So today we bring our grievances to the Western Cape Provincial Parliament to have our voices heard in the matter of school closures. If officials will not come to us, we will go to them and show them that we care about our education.
Earlier this year, the Western Cape Education Department notified 27 schools that they may face closure by the end of 2012. At the moment we do not know whether or not they will be closed.
We understand that for several schools, relocation to a better resourced nearby school is in learners’ best interests. But this is not true in all cases. For some schools, closure will place learners in a worse position. This is why we raise 3 main concerns about the proposal for school closures:
First, Equal Education doesn’t believe in closing schools because of under-performance. This is not an acceptable reason; especially where the provincial government has not done enough to improve performance. Without addressing the root causes of under-performance we risk passing those issues on to the next school. Then we won’t have achieved anything and the learners will have suffered even more. The South African Schools Act says “the HoD (Head of Department) must take all reasonable steps to assist a school in addressing … under-performance.” So we demand that the Western Cape Education Department put in place a strategy for turning around performance in these schools before closing them.
It is important to highlight that these schools serve poverty-stricken communities in desperate need of empowerment through education. The poor need to feel that our government leaders value their education as much as that of learners in former model-C schools.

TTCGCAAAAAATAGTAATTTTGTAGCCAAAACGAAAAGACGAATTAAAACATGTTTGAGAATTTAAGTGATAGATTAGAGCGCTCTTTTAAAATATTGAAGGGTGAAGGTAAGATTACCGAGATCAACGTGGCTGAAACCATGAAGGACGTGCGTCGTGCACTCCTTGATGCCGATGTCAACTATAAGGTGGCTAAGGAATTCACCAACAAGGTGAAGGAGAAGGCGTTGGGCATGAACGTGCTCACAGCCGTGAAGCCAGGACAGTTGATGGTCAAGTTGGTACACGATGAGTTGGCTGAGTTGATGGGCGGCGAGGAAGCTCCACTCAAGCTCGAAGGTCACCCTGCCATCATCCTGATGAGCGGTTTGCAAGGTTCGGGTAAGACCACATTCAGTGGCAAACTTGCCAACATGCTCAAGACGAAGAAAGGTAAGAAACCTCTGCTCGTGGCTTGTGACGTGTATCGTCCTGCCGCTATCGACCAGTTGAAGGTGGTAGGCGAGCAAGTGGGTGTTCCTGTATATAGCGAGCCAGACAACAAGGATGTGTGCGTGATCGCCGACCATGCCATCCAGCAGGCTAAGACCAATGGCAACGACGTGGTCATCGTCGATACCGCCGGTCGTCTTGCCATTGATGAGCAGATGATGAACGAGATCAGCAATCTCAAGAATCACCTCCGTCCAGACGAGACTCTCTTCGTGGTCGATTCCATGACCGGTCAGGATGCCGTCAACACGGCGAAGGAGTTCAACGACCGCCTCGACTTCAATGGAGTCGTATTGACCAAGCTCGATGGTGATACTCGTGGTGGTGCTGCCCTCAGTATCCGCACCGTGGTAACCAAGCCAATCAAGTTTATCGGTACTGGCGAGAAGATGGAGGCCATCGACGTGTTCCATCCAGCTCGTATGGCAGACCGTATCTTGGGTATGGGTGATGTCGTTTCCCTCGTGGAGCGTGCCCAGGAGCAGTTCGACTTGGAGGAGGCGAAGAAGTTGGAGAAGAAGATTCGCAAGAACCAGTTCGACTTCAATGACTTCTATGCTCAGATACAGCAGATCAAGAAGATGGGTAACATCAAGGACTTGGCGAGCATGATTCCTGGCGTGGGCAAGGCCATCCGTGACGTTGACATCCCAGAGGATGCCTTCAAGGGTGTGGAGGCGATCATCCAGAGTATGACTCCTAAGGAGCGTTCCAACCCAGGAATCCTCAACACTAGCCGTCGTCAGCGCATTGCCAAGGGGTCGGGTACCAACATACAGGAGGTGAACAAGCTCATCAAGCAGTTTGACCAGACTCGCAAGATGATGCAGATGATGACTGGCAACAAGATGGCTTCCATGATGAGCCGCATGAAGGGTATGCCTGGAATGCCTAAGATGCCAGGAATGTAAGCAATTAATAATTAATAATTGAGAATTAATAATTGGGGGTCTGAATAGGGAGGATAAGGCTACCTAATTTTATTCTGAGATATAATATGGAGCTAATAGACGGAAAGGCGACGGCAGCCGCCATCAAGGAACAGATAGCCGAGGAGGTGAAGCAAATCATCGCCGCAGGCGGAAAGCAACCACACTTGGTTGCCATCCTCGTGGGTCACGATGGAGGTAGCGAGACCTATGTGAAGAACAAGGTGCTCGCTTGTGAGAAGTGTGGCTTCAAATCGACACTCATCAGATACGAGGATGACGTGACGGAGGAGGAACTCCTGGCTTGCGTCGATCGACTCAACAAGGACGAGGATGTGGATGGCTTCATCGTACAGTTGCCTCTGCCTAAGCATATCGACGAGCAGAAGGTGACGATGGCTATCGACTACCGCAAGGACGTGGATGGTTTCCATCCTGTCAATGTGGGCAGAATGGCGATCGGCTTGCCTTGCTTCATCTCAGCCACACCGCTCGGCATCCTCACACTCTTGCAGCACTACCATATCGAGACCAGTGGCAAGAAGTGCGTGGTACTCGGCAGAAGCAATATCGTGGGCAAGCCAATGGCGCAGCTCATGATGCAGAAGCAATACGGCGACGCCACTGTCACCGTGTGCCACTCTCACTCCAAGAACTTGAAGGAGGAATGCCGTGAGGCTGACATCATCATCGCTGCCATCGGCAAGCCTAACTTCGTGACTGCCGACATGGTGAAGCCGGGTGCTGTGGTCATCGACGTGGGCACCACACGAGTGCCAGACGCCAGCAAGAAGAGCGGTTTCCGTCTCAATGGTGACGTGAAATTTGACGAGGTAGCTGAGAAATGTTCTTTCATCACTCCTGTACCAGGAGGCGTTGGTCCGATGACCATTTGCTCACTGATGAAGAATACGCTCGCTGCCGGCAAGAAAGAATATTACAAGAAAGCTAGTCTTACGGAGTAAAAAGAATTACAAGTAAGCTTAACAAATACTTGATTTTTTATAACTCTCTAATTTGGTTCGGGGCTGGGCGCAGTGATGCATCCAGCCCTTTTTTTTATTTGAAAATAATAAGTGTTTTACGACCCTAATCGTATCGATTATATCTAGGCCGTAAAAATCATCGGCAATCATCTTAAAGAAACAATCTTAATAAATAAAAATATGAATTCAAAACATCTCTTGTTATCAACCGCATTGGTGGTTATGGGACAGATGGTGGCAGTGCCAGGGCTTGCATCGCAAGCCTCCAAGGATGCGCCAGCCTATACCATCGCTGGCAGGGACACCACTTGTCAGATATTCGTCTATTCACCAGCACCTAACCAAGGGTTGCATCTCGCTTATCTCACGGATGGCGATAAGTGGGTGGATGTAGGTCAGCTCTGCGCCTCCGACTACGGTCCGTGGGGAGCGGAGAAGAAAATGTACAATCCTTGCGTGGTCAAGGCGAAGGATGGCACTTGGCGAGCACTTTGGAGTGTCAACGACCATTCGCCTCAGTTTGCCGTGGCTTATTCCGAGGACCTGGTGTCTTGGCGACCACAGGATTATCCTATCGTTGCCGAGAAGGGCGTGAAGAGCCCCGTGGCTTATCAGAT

Second, we demand that the provincial government take up its responsibility to protect our learners’ right to basic education. The placement plan does not adequately provide for their safety and transportation. We cannot ignore the prevalence of gangsterism which will affect learners even more as they travel to different areas. If closing their schools puts them in danger, then the school must be kept open and rather, it must be improved.
Our third concern is that the MEC for Education in the Western Cape, Donald Grant, will not be announcing his decision, to close the schools or not, until the end of this month or the beginning of October. This will be after the deadline for enrolment for 2013. Parents are in a very difficult situation because they don’t know if their child’s school will be open next year. This means that parents are quickly pulling their children out of the schools facing closure which is causing learner numbers to go down even more. This is not fair to the schools, the learners or their parents who must plan ahead in this period of uncertainty.
So, in light of this, Equal Education is opposed to the closure of schools on the grounds of under-performance and also where there isn’t a suitable placement plan. We demand that our leaders come into the communities where our schools are and engage with us to find solutions to these problems. This issue has nothing to do with party politics; it is about the learners and making sure that they can enjoy a quality education.
Equal Education will continue to campaign and if necessary challenge education matters in court if that is what it takes. It is time to bury the legacy of Bantu Education and inequality in our school system. Every child deserves an education which allows them to take charge of their future.